Moonstone's story carries on the fine tradition of three of the earliest gear pioneers--- Holubar , GERRY and Warmlite, . Moonstone began as a 2-person custom outdoor gear company hidden away in the remote coastal region of extreme Northern California. Like Stephenson's Warmlite, Moonstone's story began in a trailer. The trailer was parked at Moonstone Beach. In the picture, we see Fred William's partner Nikki hard at work in their small trailer, with the dog nearby. And in the second picture, Fred Williams proudly showing off one of his finely-crafted down sleeping bags; it's an innovative design with not only a down collar but covered with the newly-introduced miracle shell fabric, Goretex.
Unlike the many pioneering companies that sprouted up in the city environments of Boulder, Seattle, Los Angeles or the Bay Area, Moonstone appears to have drawn its energy from a direct day to day experience of being right in a wilderness-like locality, in this they were similar to Rivendell at the base of the Teton Range.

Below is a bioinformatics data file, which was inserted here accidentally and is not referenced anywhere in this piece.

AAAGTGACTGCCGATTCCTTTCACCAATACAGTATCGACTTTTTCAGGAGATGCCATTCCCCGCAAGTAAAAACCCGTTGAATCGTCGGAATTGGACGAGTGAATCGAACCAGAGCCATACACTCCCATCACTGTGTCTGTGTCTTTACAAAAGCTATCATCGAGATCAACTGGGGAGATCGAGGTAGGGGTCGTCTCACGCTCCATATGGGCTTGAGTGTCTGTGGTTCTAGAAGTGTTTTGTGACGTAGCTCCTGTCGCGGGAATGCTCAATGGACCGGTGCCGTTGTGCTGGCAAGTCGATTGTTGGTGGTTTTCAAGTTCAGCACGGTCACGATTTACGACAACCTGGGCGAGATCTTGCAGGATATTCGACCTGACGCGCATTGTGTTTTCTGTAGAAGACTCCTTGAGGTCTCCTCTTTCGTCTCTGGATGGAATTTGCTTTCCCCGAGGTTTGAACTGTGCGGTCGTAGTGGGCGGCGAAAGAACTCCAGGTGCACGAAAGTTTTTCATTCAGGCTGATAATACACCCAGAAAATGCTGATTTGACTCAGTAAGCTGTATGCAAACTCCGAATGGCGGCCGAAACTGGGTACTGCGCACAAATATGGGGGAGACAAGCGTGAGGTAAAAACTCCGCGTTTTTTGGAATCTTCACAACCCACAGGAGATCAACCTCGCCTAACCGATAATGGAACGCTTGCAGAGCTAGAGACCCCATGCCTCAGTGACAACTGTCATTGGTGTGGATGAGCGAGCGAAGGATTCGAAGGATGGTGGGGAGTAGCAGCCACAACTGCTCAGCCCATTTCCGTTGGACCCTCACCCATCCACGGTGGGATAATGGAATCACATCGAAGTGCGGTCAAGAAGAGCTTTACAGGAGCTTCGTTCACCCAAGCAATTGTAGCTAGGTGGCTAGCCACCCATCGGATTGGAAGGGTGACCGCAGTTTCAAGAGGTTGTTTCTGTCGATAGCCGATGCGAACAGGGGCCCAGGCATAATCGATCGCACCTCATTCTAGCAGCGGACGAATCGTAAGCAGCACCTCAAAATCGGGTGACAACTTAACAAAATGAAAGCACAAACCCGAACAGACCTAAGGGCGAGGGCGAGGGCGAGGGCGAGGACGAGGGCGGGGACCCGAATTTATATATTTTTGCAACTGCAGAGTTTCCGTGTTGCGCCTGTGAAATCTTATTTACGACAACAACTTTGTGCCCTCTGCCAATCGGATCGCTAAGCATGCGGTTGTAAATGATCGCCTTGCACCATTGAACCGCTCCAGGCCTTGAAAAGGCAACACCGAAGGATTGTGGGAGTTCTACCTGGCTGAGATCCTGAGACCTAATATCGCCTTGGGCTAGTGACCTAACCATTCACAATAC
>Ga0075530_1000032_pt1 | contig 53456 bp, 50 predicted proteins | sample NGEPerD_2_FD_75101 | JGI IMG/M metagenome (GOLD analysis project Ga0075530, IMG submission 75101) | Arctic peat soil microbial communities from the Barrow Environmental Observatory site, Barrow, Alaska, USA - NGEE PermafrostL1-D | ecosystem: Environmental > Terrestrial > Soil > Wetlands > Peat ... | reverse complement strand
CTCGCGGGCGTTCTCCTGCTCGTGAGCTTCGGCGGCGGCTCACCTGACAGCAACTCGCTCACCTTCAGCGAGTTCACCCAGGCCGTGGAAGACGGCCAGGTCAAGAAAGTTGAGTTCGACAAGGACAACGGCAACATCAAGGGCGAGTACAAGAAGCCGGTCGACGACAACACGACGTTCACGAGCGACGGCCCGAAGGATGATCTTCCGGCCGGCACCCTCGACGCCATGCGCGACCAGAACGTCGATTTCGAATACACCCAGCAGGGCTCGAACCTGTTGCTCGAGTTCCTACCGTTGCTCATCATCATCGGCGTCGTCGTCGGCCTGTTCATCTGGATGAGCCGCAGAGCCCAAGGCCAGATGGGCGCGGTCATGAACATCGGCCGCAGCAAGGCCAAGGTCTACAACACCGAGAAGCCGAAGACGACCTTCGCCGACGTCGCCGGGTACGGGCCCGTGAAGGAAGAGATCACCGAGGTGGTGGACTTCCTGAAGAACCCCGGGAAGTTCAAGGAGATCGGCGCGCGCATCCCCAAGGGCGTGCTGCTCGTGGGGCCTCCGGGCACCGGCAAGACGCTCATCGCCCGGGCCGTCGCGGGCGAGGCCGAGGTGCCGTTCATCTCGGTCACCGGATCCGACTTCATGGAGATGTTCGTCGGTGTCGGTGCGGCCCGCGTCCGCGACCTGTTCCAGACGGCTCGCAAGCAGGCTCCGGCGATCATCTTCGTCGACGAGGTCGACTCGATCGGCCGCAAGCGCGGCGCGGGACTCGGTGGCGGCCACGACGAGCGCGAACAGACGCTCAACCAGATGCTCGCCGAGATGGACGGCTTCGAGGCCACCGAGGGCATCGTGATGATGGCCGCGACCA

Moonstone began business in Arcata, California in 1976 or 1977. It derived its name from a very popular beach just north of Arcata called Moonstone Beach, which features some good bouldering (climbing)..In fact, the Company's earliest days were spent in a small trailer overlooking the Moonstone Beach..The principals involved were Fred Williams and his partner Nikki; however, there was a very close relationship between Fred and Chuck Kennedy, then the head designer, maybe part-owner of Blue Puma (and later of Downhome). In fact, the early Moonstone and Chuck Kennedy shared building space for quite some time..(later, the space was also shared with Kokatat).... Moonstone was in Arcata for an estimated 12-18 years. At some point, Mr. Williams sold to a conglomeration called "OIG" (Outdoor Industries Group), that had been formed with the help of Hap Klopp of North Face fame. That did not work out well and was brief, then Moonstone was picked up by Espirit and moved to San Francisco, where again it did not do very well. Then, Espirit sold Moonstone to the latter-day remanent of GERRY under AMEREX Corp., and then both old companies were based in Seattle. Moonstone by now was seeming a real orphan and its new designs were another apparent failure. Soon AMEREX sold Moonstone to an old-line company named "Pacific Trails," founded in 1945 in Seattle, but this new owner only lasted about one year. (See my section on how this type of corporate acquisition has affected another classic gear company, The North Face).